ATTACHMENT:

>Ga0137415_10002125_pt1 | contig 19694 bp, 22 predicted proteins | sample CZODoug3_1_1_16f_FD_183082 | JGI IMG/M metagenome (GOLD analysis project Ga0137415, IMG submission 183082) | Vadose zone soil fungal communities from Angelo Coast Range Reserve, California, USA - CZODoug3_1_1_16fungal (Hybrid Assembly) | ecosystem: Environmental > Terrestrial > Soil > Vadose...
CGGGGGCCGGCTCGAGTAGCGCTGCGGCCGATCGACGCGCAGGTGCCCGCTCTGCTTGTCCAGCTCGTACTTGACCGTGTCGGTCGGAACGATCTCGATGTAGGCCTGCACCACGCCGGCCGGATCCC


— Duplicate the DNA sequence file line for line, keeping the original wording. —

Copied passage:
>Ga0137415_10002125_pt1 | contig 19694 bp, 22 predicted proteins | sample CZODoug3_1_1_16f_FD_183082 | JGI IMG/M metagenome (GOLD analysis project Ga0137415, IMG submission 183082) | Vadose zone soil fungal communities from Angelo Coast Range Reserve, California, USA - CZODoug3_1_1_16fungal (Hybrid Assembly) | ecosystem: Environmental > Terrestrial > Soil > Vadose...
CGGGGGCCGGCTCGAGTAGCGCTGCGGCCGATCGACGCGCAGGTGCCCGCTCTGCTTGTCCAGCTCGTACTTGACCGTGTCGGTCGGAACGATCTCGATGTAGGCCTGCACCACGCCGGCCGGATCCC